Boris Johnson is facing calls to impose harsher Covid restrictions in England today, as cases continue to surge across the UK. Experts have urged caution in the wake of a looming disaster for the NHS, with hospital bed occupancy rates surging past the April peak. The public now needs direction, and both the opposition and health officials have warned the Prime Minister against “dithering”.
Is Boris Johnson speaking today?
The Prime Minister and his ministers traditionally announce new Covid restrictions from a podium at Downing Street.
The press conferences have formed a staple of life for Brits over the last year, with every key policy decision launched from there.
The Prime Minister recently hinted some changes to the national Covid policy framework could be incoming.
READ MORE: Sturgeon to plunge Scotland into March-style covid restrictions
Speaking to the BBC’s Andrew Marr Show on the weekend, he said the Government “may” need to toughen up.
He said: “It may be that we need to do things in the next few weeks that will be tougher in many parts of the country, I’m fully reconciled with that.”
Mr Johnson added: “I bet the people of this country are reconciled to that.”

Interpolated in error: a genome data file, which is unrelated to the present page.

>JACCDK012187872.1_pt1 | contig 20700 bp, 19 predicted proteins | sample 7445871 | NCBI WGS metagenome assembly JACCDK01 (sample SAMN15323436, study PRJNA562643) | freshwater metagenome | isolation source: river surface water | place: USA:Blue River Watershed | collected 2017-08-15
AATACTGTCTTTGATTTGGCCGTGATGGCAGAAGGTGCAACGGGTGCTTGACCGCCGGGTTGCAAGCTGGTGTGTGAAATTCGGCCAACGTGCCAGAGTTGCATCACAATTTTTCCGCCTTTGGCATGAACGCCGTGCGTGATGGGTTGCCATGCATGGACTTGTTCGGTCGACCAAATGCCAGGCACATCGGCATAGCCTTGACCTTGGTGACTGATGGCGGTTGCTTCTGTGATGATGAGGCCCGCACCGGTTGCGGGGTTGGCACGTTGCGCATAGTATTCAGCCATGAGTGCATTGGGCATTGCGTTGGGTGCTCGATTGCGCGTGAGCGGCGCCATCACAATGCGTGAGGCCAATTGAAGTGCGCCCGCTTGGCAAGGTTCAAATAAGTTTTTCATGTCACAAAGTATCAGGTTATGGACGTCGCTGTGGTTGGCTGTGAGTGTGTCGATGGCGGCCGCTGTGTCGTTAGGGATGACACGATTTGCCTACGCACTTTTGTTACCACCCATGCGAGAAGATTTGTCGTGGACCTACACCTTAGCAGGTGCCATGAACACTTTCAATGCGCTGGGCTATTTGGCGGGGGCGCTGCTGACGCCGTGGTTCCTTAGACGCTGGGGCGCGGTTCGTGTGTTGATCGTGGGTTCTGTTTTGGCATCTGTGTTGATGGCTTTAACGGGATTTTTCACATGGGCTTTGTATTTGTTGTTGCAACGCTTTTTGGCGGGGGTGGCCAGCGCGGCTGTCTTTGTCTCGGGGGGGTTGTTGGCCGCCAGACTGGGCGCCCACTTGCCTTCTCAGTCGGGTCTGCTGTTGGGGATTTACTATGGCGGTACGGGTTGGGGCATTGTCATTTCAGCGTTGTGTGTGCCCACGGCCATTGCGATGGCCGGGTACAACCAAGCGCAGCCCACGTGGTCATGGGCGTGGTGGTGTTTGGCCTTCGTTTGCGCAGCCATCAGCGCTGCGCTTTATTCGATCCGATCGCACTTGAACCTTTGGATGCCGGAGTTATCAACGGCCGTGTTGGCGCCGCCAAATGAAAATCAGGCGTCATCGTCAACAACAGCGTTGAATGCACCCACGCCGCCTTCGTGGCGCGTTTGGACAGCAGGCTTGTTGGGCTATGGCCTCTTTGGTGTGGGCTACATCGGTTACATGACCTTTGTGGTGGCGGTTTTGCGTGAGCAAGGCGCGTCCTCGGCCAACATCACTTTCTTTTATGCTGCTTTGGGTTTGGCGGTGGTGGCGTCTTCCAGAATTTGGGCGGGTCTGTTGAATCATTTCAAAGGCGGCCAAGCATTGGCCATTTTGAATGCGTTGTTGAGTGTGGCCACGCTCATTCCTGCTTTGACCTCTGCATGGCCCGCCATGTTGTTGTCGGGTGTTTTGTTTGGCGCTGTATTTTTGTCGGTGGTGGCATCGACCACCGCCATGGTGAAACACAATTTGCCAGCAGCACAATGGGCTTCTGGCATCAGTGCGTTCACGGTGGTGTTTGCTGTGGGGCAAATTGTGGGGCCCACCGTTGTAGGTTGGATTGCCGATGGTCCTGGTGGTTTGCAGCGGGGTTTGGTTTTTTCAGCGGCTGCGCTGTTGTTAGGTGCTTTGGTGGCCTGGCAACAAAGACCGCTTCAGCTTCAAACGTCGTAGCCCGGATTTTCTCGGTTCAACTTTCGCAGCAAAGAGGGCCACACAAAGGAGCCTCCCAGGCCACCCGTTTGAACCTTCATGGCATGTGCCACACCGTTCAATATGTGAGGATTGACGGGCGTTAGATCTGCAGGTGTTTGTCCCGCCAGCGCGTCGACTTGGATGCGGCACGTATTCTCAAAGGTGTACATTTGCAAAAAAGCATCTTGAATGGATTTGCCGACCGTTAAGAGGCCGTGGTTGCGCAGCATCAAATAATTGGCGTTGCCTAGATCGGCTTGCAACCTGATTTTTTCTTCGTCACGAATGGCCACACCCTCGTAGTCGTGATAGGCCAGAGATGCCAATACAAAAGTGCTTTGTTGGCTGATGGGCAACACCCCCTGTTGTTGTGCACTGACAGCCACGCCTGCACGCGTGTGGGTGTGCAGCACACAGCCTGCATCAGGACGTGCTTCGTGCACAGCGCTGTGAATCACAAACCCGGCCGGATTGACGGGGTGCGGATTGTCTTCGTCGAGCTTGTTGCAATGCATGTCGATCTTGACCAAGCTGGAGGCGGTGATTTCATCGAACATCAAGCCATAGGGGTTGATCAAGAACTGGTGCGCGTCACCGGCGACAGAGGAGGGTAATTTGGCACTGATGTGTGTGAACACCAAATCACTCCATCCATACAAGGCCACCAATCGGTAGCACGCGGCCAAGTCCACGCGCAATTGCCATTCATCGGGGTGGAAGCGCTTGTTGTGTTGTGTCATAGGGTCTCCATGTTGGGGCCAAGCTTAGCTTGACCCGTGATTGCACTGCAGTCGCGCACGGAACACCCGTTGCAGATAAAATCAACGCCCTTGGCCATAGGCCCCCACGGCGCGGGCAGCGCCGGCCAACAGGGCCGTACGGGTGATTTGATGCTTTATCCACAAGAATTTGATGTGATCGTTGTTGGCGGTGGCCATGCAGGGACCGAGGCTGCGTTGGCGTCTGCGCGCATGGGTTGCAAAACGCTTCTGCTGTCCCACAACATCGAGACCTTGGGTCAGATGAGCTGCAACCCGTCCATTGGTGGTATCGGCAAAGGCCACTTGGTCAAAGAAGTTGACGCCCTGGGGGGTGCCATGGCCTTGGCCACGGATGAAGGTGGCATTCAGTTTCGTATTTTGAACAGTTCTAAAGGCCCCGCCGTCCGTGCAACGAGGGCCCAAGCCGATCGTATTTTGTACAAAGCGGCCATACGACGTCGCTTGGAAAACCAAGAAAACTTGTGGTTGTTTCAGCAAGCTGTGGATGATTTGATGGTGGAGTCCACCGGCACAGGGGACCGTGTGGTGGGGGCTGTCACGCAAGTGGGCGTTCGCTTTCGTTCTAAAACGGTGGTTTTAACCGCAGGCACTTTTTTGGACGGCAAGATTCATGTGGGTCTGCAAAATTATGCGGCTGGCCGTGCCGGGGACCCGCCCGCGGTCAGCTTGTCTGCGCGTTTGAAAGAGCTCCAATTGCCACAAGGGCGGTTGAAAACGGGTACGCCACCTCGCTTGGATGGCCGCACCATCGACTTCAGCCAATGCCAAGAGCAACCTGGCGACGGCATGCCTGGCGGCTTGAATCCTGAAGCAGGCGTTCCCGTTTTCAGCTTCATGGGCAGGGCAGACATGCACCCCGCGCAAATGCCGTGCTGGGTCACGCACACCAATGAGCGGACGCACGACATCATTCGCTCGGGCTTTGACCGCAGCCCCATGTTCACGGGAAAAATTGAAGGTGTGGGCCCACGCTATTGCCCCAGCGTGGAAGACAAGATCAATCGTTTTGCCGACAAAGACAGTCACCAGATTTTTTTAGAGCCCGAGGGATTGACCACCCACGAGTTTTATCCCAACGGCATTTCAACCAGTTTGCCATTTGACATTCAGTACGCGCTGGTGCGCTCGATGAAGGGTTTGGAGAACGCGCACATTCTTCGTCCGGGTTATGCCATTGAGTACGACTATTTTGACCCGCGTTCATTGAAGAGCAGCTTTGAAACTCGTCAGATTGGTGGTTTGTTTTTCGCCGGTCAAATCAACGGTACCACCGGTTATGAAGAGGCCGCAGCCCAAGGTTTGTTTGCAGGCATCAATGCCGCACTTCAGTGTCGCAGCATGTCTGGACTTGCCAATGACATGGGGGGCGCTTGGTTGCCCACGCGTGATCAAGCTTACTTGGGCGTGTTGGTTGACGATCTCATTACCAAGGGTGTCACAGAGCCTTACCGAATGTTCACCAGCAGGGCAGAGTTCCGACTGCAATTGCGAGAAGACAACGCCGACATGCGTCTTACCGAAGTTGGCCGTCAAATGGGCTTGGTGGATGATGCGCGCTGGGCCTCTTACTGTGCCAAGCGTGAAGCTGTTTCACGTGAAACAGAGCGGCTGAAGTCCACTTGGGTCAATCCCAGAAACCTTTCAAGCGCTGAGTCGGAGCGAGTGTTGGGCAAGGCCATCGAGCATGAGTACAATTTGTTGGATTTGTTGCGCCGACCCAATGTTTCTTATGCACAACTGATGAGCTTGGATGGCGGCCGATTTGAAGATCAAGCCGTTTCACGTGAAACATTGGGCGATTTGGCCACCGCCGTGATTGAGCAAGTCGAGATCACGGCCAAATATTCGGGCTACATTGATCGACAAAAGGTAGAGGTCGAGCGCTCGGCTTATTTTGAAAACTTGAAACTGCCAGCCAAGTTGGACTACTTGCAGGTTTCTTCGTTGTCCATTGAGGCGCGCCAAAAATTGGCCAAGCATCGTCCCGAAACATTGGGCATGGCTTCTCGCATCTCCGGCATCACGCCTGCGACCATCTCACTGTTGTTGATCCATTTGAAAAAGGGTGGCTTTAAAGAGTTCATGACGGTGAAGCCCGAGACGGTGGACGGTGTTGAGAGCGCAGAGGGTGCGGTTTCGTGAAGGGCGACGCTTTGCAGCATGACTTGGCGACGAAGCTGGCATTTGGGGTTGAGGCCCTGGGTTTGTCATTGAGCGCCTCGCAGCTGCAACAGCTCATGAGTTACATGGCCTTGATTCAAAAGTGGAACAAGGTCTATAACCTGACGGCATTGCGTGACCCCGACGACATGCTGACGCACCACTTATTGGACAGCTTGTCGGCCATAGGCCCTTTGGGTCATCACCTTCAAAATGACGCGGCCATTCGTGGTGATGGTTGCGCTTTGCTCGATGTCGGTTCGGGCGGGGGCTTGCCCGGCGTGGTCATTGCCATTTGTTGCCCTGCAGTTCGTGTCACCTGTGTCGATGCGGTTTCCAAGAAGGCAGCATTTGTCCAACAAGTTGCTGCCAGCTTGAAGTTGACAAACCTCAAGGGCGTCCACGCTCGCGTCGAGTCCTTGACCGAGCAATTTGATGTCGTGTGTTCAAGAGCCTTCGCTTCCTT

The Prime Minister has not indicated whether he will address the public from Downing Street today, but this doesn’t rule out any last-minute conferences.
But he has not disclosed whether further months-long closures are on the cards.
Some unions have now proposed teachers refuse to attend school until the Government can assure their safety.
Kevin Courtney, joint general secretary of the National Education Union (NEU), urged Mr Williamson to move classes online.
He said NEU members have “a legal right to refuse to work in unsafe conditions which are a danger to their health and to the health of their school communities and more generally”.
He added: “We are calling on Gavin Williamson to actually do what he professes he does – to follow the science and announce, now, that primary schools in England should move learning online – apart from key worker and vulnerable children, for at least the first two weeks of January.
“Whilst we are calling on the government to take the right steps, as a responsible union we cannot simply agree that the Government’s wrong steps should be implemented.”
Experts have identified schools as potential Covid hotspots, with infections spreading through younger people at an increased rate compared to early 2020.
While children remain at a reduced risk of severe complications from Covid-19, they could spread the disease to vulnerable family members.